Next week the Irish Government will answer to an important UN body on its Civil & Political Rights record. The International Covenant on Civil and Political Rights (ICCPR) was adopted by the United Nations (UN) General Assembly in 1966 and includes an extensive list of rights, including: the right to life; freedom from torture and inhuman treatment; the right to liberty and security; the right for detained persons to be treated with humanity and the right to a fair trial.
Government will be questioned and pressed on its past record and its future plans to:
Introduce legislation to recognise same-sex partnerships and other non-married relationships, as well as to allow transgender persons to change their gender officially;
Address concerns about the use of Irish airspace and airports for so-called “renditions”. The HRC wants to know if the State will continue to accept diplomatic assurances in this regard, and if it intends to carry out a public inquiry into renditions and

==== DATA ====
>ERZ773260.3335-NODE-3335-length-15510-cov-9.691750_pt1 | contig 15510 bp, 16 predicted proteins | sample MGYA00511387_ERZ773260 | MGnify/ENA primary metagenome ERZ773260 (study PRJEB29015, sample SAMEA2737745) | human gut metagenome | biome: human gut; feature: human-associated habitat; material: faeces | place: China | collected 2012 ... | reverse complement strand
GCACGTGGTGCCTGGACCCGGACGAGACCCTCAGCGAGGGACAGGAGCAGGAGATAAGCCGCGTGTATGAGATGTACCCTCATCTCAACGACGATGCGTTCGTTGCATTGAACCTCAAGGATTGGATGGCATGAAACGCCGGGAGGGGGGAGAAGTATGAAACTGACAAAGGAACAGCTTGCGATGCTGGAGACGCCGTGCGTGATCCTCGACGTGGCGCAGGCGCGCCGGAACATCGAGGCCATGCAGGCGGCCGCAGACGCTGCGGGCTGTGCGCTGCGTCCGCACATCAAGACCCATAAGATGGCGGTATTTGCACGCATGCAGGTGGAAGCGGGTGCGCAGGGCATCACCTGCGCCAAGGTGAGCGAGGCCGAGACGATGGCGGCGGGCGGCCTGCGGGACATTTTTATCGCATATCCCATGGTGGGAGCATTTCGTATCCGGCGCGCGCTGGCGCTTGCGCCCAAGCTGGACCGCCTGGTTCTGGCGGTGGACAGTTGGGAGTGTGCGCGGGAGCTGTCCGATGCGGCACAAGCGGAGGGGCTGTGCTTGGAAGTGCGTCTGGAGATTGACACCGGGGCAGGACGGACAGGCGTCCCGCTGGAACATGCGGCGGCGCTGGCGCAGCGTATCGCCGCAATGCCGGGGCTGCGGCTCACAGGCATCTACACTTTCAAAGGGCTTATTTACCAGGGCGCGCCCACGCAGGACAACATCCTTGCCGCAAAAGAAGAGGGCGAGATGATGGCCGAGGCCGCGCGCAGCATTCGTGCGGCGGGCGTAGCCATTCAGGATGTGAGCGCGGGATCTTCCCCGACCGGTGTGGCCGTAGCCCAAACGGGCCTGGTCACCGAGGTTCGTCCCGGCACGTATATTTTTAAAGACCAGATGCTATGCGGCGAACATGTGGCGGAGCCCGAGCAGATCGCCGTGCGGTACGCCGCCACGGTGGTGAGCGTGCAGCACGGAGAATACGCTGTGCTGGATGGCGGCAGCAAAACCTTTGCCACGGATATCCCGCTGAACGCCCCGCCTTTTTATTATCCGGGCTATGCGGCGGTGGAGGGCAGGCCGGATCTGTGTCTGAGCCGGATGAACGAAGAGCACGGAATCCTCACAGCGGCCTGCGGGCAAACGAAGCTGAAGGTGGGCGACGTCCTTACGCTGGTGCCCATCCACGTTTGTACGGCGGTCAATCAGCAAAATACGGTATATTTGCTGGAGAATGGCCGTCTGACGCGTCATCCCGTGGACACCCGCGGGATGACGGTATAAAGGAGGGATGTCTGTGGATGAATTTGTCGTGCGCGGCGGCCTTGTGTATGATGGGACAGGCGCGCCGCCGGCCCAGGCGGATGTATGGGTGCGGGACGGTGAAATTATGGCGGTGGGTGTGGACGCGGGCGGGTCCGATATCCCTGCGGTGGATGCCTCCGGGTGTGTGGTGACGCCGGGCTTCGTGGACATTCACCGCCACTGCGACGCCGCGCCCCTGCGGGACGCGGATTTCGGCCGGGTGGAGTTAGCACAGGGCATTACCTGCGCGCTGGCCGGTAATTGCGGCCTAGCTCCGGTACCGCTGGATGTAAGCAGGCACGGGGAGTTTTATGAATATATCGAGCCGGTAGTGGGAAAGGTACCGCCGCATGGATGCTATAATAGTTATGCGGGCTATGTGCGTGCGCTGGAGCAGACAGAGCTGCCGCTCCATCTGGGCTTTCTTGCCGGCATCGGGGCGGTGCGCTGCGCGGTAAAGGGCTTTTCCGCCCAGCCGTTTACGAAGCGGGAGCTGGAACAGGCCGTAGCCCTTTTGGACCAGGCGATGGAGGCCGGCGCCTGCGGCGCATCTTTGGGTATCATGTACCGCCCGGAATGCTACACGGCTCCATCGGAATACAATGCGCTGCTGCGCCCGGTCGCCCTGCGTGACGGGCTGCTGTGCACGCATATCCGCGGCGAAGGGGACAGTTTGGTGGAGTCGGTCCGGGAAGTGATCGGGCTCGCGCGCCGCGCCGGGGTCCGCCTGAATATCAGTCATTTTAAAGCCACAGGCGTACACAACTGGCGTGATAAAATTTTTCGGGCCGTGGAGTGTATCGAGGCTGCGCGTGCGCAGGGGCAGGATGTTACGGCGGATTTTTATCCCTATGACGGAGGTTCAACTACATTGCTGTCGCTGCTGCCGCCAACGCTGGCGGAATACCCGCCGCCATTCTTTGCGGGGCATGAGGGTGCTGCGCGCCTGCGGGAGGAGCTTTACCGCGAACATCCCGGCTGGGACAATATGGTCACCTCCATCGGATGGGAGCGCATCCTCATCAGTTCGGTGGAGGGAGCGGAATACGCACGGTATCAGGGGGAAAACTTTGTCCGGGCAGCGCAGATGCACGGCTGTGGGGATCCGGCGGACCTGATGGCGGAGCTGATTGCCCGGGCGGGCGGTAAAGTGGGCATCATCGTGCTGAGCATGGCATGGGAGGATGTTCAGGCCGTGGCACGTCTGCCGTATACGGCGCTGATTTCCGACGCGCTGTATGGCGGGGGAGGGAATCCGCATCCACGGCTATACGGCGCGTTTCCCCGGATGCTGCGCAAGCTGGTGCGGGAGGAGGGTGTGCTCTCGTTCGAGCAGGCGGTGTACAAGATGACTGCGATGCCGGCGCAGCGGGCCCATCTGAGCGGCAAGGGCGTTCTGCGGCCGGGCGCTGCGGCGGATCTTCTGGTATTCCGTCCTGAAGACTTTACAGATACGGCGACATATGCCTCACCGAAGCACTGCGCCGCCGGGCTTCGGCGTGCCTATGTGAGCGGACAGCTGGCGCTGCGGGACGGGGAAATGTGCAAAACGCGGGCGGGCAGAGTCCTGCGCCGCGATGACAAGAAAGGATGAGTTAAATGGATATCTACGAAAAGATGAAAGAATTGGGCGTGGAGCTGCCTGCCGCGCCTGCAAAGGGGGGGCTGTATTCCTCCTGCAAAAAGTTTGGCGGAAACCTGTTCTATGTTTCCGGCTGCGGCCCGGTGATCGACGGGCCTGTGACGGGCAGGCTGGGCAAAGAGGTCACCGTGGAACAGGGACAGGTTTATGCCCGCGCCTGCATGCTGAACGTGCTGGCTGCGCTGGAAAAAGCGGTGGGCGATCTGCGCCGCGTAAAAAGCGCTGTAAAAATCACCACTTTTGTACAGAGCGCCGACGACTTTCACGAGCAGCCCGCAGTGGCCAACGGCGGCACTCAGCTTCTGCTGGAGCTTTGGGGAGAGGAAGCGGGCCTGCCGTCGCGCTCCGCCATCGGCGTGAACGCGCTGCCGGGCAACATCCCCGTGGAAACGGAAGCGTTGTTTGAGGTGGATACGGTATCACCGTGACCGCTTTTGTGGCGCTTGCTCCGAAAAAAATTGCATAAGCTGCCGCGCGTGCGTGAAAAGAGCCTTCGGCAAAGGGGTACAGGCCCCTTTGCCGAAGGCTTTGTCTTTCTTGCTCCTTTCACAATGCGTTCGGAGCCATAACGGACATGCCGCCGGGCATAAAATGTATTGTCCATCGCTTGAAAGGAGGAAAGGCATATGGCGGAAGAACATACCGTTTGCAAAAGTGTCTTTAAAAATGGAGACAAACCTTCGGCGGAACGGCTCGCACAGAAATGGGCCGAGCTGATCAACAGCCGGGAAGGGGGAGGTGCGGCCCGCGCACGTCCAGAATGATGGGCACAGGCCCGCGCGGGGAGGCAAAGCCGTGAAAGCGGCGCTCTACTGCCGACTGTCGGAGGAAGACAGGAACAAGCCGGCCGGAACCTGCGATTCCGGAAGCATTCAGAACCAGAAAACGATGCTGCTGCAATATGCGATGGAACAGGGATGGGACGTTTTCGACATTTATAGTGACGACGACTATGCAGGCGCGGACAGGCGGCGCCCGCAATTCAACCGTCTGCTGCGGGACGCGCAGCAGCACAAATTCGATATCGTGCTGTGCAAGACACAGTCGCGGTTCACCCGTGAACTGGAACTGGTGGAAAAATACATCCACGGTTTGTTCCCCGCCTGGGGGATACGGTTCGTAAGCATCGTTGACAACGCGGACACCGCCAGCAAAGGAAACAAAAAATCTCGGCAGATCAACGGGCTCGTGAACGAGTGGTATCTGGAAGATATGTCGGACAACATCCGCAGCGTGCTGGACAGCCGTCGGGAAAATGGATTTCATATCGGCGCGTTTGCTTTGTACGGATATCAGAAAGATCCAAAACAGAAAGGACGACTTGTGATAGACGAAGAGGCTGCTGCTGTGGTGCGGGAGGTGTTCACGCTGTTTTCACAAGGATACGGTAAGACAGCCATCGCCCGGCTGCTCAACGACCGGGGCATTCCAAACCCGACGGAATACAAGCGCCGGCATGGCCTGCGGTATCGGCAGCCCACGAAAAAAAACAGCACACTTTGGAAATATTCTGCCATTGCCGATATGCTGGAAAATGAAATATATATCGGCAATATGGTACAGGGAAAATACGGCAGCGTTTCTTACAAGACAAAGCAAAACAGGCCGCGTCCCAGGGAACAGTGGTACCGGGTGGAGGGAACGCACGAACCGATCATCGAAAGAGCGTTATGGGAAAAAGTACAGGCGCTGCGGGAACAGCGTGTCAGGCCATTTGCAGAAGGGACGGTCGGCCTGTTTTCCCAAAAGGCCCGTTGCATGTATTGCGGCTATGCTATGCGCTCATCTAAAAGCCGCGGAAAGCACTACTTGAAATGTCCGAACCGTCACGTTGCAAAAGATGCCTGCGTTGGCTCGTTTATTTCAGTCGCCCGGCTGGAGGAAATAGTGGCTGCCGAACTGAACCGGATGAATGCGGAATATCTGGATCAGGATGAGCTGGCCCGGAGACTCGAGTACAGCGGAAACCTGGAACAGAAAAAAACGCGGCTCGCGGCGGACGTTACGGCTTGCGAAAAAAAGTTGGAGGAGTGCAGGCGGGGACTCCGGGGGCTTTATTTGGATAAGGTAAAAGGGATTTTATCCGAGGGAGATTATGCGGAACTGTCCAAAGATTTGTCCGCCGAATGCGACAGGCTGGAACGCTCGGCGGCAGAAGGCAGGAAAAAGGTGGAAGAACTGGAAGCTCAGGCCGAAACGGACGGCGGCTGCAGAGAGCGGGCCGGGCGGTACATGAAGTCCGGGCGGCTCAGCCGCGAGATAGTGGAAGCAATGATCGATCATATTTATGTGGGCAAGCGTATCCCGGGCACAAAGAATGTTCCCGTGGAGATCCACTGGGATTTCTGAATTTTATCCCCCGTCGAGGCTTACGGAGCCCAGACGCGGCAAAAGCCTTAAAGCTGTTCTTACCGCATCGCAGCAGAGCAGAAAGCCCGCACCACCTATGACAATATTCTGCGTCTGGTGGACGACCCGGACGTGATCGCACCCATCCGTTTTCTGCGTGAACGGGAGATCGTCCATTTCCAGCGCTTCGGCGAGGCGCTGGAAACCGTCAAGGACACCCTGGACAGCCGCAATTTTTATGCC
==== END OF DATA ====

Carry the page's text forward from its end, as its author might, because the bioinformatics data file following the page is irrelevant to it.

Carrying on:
End overcrowding and “slopping out” in Irish prisons and repeal measures allowing imprisonment of civil debtors.
To detail measures which have been put in place since the 2002 referendum on abortion to protect women from continuing with a pregnancy where it impacts negatively on her right to life
To explain how proposals in the Immigration, Residence and Protection Bill to arrest, detain and remove a person who is unlawfully present in the State without notice is compatible with the State’s human rights obligations.
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So what do you think of the Irish Government's Civil & Political Rights Record?